Every year the leaders of the seven biggest world economies meet at the G7 summit. This year the event is in Quebec, hosted by the Canadian Prime Minister Justin Trudeau. With a trade war bubbling, and Donald Trump boiling over, could it get any more tense?

The American President has recently imposed controversial tariffs on steel and aluminium, and Europe has retaliated by imposing tariffs on American products ranging from whiskey to jeans. French President Emmanuel Macron took to Twitter to voice his outrage, going as far as saying he wouldn’t mind “signing a 6 country agreement if need be”. How did Trump respond? He descended into one of his infamous “tweet storms”, attacking both Canada and the EU.

Meanwhile, Theresa May has been a little less hot-tempered. She has chosen to focus on two main issues during this summit: Cracking down on misogynistic cyber bullying and ending plastic pollution. This weekend will also give her a chance to have a quiet word with Macron, and German Chancellor Angela Merkel, before the upcoming EU summit. May will also use this summit to restate her commitment to ensuring a coherent international response to chemical weapons after the Salisbury attack carried out by Russia earlier this year.

In contrast, upon arriving at the summit Donald Trump made clear his support for allowing Russia back into the G7. He also reiterated his tweets accusing Canada and the EU of hurting American workers with their tariffs. Trump’s high profile disagreements such as refusing to back the Paris Climate Change Agreement or the Iran Nuclear Deal have lead many to label this summit the “G6+1”.

But Trump isn’t the only World leader having a hard time. Italy’s Giuseppe Conte is struggling to lead an unstable coalitions back at home in Italy, and is unpopular among other EU leaders. Although he has mostly remained in the background, Conte has come out to back Donald Trump in calling for Russia to rejoin the G7.

Why is letting Russia back in such a big deal?

Russia was removed from the former G8 in 2014 as a direct response over the annexation of Crimea. Russia has given little in the way of apologies, and many believe allowing them to rejoin would be against the G7s core ethical and moral values.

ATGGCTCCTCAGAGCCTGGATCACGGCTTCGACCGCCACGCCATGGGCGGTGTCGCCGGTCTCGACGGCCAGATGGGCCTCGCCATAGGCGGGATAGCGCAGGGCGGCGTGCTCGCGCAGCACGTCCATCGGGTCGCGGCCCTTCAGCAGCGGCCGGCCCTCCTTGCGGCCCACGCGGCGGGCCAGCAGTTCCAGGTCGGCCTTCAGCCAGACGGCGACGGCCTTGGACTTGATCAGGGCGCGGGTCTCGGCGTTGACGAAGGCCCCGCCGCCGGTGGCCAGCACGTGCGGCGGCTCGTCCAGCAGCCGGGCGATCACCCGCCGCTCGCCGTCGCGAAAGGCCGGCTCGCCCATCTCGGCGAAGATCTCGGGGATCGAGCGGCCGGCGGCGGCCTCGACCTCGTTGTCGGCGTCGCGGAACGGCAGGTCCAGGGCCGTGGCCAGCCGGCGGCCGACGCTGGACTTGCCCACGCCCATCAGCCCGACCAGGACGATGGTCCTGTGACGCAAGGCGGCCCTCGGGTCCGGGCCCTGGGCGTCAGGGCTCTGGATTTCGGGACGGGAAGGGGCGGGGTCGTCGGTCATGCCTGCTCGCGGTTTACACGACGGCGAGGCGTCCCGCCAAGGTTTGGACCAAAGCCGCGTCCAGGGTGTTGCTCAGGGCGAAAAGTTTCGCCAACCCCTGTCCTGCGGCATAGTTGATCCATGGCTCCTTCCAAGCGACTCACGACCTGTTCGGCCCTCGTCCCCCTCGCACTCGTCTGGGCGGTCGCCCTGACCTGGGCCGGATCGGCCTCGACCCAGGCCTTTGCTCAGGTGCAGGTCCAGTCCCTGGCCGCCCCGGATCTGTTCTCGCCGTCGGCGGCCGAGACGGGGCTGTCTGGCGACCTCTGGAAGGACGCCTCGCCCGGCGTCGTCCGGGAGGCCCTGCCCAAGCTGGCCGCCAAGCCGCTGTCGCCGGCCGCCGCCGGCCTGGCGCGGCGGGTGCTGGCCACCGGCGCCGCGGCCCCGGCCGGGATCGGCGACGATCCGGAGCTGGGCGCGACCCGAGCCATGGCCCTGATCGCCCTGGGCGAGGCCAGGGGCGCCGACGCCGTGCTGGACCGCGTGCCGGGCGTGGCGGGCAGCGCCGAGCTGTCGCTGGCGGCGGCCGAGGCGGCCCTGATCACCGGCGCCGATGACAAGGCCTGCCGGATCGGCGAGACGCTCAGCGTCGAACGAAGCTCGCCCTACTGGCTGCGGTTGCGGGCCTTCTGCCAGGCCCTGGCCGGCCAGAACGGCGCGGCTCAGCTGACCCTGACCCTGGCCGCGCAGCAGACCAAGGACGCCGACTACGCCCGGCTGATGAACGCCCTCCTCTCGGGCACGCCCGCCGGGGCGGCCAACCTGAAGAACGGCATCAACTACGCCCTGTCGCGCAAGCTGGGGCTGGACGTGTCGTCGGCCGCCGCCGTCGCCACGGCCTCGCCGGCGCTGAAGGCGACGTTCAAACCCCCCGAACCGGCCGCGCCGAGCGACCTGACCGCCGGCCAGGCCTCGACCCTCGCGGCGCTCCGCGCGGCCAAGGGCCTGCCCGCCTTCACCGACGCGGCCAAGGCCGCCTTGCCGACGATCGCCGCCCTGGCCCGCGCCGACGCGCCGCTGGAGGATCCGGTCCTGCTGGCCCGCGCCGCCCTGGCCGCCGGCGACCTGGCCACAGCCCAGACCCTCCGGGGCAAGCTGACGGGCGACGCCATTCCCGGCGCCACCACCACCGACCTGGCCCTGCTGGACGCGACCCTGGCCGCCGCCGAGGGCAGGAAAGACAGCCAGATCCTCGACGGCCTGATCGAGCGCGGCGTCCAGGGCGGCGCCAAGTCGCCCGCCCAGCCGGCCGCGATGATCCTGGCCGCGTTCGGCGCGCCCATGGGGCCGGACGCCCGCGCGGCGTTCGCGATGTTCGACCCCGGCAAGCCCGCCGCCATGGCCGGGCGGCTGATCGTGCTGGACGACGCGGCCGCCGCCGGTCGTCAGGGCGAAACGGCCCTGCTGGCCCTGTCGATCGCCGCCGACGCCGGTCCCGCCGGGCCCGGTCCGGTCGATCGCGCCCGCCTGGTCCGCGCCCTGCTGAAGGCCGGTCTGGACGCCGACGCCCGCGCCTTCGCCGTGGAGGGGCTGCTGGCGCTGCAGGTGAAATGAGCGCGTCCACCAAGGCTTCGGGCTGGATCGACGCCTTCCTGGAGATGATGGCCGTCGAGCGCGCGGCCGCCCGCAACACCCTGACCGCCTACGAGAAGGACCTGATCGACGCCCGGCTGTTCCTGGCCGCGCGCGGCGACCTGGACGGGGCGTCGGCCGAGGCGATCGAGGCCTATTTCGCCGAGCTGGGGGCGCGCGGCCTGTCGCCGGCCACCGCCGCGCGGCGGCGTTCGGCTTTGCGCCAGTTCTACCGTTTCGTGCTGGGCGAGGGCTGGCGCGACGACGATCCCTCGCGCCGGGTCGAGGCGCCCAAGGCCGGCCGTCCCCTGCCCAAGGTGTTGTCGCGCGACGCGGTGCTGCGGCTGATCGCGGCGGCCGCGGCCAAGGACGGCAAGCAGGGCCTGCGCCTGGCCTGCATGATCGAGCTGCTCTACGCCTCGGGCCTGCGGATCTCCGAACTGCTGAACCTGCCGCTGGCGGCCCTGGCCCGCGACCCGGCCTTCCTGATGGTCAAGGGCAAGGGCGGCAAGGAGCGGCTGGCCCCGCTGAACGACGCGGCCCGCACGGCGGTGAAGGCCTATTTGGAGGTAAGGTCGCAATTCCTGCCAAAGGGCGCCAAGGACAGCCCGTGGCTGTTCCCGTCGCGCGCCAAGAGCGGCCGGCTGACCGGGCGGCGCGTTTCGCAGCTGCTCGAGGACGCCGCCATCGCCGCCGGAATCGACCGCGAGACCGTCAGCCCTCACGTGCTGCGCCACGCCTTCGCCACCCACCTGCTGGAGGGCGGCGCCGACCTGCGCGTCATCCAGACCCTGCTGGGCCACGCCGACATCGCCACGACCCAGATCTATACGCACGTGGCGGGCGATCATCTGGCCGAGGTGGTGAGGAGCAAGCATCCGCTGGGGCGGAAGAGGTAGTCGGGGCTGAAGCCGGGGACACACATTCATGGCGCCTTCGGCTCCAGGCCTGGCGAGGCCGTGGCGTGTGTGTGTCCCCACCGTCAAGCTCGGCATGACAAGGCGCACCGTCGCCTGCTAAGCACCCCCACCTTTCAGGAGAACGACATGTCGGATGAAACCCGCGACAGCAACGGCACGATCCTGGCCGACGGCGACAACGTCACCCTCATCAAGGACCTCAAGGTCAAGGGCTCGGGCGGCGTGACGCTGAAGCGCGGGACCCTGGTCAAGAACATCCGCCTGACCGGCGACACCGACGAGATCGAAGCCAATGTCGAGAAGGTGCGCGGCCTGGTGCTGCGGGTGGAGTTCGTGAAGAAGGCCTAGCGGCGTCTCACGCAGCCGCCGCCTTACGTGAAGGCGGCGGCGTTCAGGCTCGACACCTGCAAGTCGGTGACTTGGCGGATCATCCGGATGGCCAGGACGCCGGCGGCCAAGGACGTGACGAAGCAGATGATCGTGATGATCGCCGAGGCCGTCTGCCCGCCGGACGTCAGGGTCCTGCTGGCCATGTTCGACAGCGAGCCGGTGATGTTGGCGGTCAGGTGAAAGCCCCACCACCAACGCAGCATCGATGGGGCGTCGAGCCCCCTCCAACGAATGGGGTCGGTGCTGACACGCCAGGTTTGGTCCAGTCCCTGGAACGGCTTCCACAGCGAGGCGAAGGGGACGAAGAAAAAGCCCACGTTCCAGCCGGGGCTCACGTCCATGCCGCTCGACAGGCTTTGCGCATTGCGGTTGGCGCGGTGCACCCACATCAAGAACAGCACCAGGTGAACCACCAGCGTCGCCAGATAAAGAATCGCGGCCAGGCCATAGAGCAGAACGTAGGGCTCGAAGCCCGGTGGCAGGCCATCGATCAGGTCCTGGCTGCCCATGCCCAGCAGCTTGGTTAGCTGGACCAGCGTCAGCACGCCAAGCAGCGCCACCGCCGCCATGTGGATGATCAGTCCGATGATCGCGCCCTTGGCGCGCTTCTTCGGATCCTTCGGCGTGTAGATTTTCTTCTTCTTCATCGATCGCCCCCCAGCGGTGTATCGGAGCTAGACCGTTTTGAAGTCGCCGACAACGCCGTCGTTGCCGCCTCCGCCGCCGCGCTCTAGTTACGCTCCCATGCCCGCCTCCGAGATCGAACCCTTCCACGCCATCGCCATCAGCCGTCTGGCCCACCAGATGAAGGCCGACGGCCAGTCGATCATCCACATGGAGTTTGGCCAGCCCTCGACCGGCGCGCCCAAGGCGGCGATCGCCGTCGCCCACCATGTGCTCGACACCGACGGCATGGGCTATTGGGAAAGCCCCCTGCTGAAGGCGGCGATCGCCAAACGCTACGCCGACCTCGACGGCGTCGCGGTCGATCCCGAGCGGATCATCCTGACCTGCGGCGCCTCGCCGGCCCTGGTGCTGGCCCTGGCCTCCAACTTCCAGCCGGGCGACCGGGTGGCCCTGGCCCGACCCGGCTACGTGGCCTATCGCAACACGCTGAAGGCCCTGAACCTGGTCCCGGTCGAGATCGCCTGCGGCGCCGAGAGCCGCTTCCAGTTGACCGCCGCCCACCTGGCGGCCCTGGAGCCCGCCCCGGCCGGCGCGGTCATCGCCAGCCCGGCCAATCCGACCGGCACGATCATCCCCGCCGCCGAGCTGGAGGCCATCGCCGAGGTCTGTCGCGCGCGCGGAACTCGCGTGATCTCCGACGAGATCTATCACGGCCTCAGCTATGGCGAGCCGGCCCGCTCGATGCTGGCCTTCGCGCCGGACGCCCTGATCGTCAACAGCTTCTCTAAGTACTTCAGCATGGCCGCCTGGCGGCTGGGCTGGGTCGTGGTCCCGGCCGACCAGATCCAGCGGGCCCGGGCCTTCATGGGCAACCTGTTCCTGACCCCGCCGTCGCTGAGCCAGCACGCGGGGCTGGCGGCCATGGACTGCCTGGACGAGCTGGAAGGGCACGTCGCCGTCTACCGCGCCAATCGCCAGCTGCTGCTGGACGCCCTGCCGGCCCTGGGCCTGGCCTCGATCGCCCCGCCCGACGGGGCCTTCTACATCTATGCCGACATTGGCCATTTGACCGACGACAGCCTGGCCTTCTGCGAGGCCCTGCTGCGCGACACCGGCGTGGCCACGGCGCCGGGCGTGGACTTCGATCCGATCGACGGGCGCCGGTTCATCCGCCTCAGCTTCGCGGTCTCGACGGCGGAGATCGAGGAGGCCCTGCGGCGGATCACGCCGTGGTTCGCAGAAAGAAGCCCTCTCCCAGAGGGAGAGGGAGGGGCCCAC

Although many of the planned discussions will be overshadowed by talk of trade wars and Russians, this year’s host Justin Trudeau did set five themes for the summit: Inclusive economic growth; gender equality and women’s empowerment; world peace and security; jobs of the future; climate change and oceans. There will also be plenty of photo shoots, and a program of cultural and local events for the leaders’ spouses to attend.

Trump will be leaving early to meet with North Korean leader Kim Jong Un, so won’t be at discussions on climate change. It’s unlikely that he’ll be missed. When it comes to environmental issues, the American President could hardly disagree more with the rest of the G7.

Last year in Italy’s summit he was the only leader not to sign the Paris Agreement, a global commitment to reducing carbon emissions. In 2017 the Trump administration ended a six year long policy allowing National parks to ban the sale of bottled water on their sites, so discussions on what to do to curb plastic waste could get very awkward indeed.

But the G7 isn’t all serious. It provides a rare opportunity for world leaders to spend time together in a fairly informal environment, far away from the press. What do world leaders talk about? We can’t know for certain, but it’s likely they’ll take this chance to complain about things back at home, or just have a bit of chit chat about the family. Despite the tweet storms and complex diplomatic tiptoeing, they are just humans after all.

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